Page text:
One of my favorite writers is the sorely under-read, brilliant, monstrously talented Joseph McElroy. Author of eight novels (and a book of short stories, forthcoming from Dalkey Archive), there’s probably never been a time in his career when all of his books have been in print once. Two of his books have never been issued in paperback, languishing unread on behind-the-register bookcases with triple-digit price tags on them. (I was once in a bookstore which had eleven copies of Hind’s Kidnap, priced to move at $110 each.)
He’s the least known of the authors in the Pynchon/Gaddis/Gass/Coover sphere–fairly difficult writers who are known for their lengthy books–but he’s the most difficult of all of them all. Some people recommend the slim The Letter Left to Me (1989) as a good entry point, but I say start at the beginning with A Smuggler’s Bible (1966) and then see where that takes you . . .
Few American writers, outside of maybe Evan Dara or William T. Vollmann, write with more singleminded intensity than McElroy. You can tell a McElroy work from one sentence, disembodied from the rest of the text, like this one I’m picking at random from Women and Men (though some of the really awesome sentences go on like this for five or six pages):
And years later Jim found what he wanted to connect the habit to–the movements or motions you felt overall, in an apartment house, that were less from people doing things than from what was left of them after they went out to work or away on business or vacation, athough it might be the elevator or the edifice responding to the wake of a truck passing in the street.
(“Spare” is not a word to describe his writing, luckily.)
He’s written “thrillers” (Lookout Cartridge (1974), Hind’s Kidnap (1969)), “sci-fi” (the phenomenally difficult Plus (1977), about a disembodied brain/computer orbiting the Earth), little “dramas” (Ancient History (1971), The Letter Left to Me (1989), and his most recent novel, the stunning Actress in the House (2003)), to big, brutal, backbreaking “postmodern” bricks (the 1192-page Women and Men (1987), a towering masterpiece). The genres noted above are in quotes because though McElroy’s books get pigeonholed with those labels for lack of any other way to describe them, they’re nothing close to what you usually expect from those descriptors.
I’ve finally picked up the final hardcover I needed to complete my collection, the first edition of A Smuggler’s Bible, and thought I would share a few pictures, because many of these are not common books.
Hind’s Kidnap and Ancient History: A Paraphase have never been reprinted after their initial hardcover runs. Carroll & Graf did reprints of a number of McElroys in the 80’s, but they’re out of print now. Overlook reprinted a few of these, but the only McElroy title that Amazon’s listing as still in print is the incredible Actress in the House. (The fact that only one of his books is in print is a fucking shame.) But if you are the type of reader who likes to be challenged and who doesn’t mind meandering and slow-moving narratives, who likes to be completely consumed by the beauty of the language and the brilliance of the writing, it’s worth spending time tracking down everything you can.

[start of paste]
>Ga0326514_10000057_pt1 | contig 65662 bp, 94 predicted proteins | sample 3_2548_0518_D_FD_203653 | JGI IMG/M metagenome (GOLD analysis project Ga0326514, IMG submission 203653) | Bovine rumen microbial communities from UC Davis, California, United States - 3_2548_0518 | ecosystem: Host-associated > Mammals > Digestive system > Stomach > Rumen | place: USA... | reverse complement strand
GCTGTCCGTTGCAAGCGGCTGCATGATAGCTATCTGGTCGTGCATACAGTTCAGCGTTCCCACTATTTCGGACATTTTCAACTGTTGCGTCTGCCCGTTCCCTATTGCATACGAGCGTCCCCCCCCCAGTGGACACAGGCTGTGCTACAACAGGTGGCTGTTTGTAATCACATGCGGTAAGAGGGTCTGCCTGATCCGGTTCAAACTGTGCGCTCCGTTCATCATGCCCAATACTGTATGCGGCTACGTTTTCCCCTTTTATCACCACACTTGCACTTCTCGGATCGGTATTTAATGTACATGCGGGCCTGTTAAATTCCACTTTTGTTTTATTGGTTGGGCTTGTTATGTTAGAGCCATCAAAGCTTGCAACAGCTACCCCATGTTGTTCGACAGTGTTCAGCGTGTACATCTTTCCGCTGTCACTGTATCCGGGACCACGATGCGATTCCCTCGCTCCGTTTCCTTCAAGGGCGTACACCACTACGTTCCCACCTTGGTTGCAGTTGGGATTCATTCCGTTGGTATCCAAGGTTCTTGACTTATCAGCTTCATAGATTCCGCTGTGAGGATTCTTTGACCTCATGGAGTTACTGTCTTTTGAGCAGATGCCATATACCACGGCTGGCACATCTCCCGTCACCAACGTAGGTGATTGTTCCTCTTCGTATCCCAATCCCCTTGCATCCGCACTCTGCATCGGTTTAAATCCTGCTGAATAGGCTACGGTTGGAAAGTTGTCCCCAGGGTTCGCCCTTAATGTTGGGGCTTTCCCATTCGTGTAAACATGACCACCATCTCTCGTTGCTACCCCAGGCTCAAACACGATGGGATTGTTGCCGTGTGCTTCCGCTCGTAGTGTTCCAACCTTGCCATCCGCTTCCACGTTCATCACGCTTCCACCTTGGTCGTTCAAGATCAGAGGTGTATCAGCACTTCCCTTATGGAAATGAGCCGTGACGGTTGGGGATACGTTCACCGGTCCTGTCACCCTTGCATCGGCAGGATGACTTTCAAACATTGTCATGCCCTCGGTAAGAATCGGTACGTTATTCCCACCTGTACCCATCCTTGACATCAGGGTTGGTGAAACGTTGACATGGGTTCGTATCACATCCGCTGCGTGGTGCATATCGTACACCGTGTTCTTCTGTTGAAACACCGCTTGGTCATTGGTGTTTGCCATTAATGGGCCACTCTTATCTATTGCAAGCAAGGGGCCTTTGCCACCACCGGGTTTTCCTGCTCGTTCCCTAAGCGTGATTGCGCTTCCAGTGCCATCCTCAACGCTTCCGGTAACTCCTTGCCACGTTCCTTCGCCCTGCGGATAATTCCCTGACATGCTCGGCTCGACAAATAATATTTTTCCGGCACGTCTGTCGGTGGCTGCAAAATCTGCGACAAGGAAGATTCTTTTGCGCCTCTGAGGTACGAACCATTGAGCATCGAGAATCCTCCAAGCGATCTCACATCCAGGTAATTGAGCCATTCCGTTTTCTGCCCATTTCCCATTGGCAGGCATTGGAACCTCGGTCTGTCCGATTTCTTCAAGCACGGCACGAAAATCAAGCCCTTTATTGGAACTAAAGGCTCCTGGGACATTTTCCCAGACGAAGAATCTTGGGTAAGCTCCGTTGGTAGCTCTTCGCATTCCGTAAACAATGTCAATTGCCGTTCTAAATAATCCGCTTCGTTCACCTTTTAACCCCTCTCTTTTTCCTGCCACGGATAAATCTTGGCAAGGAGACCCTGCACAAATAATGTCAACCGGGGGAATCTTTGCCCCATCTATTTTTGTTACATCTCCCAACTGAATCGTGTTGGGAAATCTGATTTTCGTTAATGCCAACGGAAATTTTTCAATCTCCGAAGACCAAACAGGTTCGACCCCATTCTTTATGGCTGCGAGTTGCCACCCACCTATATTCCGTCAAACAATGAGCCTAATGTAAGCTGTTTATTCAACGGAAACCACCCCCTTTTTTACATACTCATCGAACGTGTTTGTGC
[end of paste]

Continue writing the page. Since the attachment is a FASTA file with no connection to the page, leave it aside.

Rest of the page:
My copy of The Letter Left to Me is the review copy sent to “Woody Hochswender” at Harper’s Bazaar. This copy of Hind’s Kidnap is inscribed by McElroy to “John Higgins” (I don’t think it’s the same guy who colored Watchmen, though). Also in the picture is the issue of The Review of Contemporary Fiction dedicated to McElroy’s work.
The galleys for Women and Men were so massive that Knopf issued them in two volumes. I’ve heard that there are second hardcover printings, though I’ve never seen one; finding a copy, first or second printing, without a remainder mark, is tough. And it wasn’t issued in paperback until Dalkey got the rights. Also: I love these comments regarding Women and Men from various booksellers on abe.com:
*”There was just a short first print run of what is reputed to be the most remaindered major work of contemporary fiction (only this copy is NOT remaindered but is close to being in Gift condition). 1192pp. Will require increase in S/H due to its sizeable bulk; probably weighs 4 to 6 lbs!”
*”Because of the massive bulk of this novel, copies tend to be found quite worn, despite its recent vintage; this is a handsome exception.”
He’s also published a book of essays, titled Exponential, in Italy, and he’s been working on a new novel, Cannonball, for a long time now. Whether you’re reading mint first editions or beat-up paperbacks, or something in between, if you’ve never read McElroy, you’re in for a real treat–he’s a monumentally important writer.